Regardless, dropping in the draft means an obvious decline in the salary they can earn and below are tables hopefully showing the difference for each draft pick over the course of two, three, and four seasons under their scaled pay. Again, that includes taking the slight raise they can be offered. Salary lost is in parenthesis while salary gained — if a prospect is drafted ahead of their projected slot or range — is not.

Also, because the sheets were fairly large, I made columns of draft slots on the bottom of them and to the right side in case it becomes hard to tell which draft slot is which. Anyway, take a look if you’d like:

Jabari Parker could very well be that player who slips in the draft not because of a performance issue but the overall talent that’s at the top. Is it worth it for him to trade being a top-5, maybe top-7 pick in this year’s draft in exchange for being a top-3 pick in 2015 and Duke being a title contender next year?

Some other highly-touted prospect is bound to drop in the draft regardless, but hopefully to a team that he’ll fit right in with. Trey Burke, Gorgui Dieng, and Tim Hardaway Jr. probably weren’t the ninth, 21st, and 24th-best available players in last year’s draft but they all look like they’ll end up as solid gets for the teams that chose them.

Which players will be this season’s Burke, Dieng, or Hardaway? Better yet, will anyone be the next Anthony Bennett in terms of rising in the draft for whatever reason? I guess we’ll have to wait, um, like 76 more days for all of this, though. Ugh, but if some player drops or rises then hopefully the tables posted above can help look at the impact it’ll have in their paychecks.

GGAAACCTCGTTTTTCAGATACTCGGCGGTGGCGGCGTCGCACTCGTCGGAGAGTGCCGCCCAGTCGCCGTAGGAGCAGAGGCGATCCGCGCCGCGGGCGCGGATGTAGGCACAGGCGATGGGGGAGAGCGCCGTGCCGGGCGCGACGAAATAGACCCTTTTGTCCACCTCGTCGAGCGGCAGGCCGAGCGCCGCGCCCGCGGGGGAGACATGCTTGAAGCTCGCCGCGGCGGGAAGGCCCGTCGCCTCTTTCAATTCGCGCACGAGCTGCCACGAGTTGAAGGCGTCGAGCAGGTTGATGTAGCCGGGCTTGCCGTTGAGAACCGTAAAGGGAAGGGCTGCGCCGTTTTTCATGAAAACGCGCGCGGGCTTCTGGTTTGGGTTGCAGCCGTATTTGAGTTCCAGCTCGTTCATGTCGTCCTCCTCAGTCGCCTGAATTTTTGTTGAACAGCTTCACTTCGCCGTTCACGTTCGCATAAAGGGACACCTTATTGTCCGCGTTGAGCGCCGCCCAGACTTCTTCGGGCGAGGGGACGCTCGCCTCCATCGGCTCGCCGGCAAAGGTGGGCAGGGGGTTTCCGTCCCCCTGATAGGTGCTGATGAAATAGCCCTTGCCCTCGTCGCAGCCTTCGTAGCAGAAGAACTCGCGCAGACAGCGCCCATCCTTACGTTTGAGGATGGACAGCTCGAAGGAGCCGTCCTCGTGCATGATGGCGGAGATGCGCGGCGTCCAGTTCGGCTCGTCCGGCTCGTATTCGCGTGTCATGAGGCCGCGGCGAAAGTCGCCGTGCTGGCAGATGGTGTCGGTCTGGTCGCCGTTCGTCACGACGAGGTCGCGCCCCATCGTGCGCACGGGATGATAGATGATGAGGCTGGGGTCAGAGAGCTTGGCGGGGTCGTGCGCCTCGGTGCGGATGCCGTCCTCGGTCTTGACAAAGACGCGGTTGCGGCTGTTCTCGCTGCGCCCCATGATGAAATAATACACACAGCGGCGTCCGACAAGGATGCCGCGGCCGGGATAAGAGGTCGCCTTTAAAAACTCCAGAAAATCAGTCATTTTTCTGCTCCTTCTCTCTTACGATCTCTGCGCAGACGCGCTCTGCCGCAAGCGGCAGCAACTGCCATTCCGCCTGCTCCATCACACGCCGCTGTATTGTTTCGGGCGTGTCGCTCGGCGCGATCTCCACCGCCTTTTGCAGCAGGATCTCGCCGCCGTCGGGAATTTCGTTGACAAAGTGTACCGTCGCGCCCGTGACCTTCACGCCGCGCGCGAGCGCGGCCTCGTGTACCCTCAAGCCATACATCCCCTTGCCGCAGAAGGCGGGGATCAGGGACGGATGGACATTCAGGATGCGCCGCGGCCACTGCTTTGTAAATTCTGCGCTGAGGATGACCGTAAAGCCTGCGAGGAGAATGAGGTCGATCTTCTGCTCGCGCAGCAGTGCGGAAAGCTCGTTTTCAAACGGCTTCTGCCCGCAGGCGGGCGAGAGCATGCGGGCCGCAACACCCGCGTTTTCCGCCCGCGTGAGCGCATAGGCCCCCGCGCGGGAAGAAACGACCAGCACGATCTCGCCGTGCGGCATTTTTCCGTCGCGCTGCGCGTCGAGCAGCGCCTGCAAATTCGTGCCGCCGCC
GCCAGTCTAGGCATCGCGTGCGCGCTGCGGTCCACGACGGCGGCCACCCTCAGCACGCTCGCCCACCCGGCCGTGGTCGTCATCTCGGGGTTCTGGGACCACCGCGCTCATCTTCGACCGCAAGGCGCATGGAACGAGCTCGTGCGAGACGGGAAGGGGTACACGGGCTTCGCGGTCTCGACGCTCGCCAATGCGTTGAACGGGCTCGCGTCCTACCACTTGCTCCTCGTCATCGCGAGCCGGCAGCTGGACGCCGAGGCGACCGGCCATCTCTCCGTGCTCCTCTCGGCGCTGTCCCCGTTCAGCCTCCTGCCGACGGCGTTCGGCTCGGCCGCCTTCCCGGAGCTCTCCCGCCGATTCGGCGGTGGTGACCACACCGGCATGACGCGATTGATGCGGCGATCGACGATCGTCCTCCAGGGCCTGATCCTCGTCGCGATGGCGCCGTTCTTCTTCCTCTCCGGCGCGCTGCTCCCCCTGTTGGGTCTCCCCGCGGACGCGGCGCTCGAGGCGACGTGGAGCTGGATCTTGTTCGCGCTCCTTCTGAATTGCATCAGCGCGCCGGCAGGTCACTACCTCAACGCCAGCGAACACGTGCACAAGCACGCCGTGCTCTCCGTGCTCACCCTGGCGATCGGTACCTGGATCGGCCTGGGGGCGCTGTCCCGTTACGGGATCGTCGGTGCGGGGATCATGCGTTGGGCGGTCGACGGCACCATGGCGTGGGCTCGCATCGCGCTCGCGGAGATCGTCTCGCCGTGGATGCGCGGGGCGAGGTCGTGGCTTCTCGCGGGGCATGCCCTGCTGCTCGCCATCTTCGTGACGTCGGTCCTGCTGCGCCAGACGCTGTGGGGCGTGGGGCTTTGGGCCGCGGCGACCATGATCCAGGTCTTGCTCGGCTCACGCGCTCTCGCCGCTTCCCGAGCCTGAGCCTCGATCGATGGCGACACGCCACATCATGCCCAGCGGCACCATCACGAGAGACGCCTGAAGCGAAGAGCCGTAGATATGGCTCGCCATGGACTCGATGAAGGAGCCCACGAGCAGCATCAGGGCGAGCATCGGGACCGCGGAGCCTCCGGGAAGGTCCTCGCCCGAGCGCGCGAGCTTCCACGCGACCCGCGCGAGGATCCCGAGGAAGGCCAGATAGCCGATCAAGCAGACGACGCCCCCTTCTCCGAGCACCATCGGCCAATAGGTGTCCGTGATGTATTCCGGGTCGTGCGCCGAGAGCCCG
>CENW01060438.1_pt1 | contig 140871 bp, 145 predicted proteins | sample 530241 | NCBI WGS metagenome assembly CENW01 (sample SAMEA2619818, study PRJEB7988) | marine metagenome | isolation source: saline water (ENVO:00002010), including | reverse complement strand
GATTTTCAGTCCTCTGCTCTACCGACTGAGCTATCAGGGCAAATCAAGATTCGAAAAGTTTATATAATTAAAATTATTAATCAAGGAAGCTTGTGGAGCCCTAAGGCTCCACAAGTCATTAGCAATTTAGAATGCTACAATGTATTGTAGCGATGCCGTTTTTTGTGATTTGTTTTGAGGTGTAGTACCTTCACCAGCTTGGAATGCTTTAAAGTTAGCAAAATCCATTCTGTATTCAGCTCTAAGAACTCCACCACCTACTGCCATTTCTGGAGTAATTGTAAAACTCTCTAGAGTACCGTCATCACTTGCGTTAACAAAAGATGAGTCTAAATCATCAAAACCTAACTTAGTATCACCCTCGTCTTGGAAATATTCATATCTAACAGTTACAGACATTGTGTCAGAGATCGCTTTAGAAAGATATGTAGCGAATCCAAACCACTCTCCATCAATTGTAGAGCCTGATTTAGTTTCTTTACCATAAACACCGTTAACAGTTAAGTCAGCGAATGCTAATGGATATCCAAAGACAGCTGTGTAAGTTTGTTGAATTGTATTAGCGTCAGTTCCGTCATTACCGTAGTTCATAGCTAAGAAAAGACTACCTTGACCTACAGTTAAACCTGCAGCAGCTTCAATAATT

Any other thoughts are certainly welcome. You can find previous years here.

Mediocre NBA teams deserve special slogans too

“Riggin for Wiggins” is just one slogan the 2014 NBA Draft and its potential prospects have created for teams tanking in March and April. Bill Simmons may or may not have gotten carried away with them last night. Check it out:

I can’t say much, especially when I’ve always thought about tweeting “play like Shart for Smart”, so I saved it for my blog. Nice. That’ll boost my credibility.

But if we could go back in time, I’d also make slogans for teams that tried to stay good in the short term in exchange for a dent in the future. Here they are. Read if you dare:

Washington Wizards: So distraught without Gortat

Charlotte Bobcats: Understand the rationale for Big Al

Cleveland Cavaliers: Ain’t jack without Jack

New York Knicks: Scrawny without Bargnani

Milwaukee Bucks: Brandon Jennings-lite with Brandon Knight.

New Orleans Pelicans: Turn away as we trade for Holiday.

Detroit Pistons: Happily writhe for Josh Smith.

Dallas Mavericks: Overzealous for Ellis

Los Angeles Lakers: I’m just sayin, Chris Kaman?

If none of these worked for you, I apologize. Proceed to jump through the laptop and hit me with a frying pan.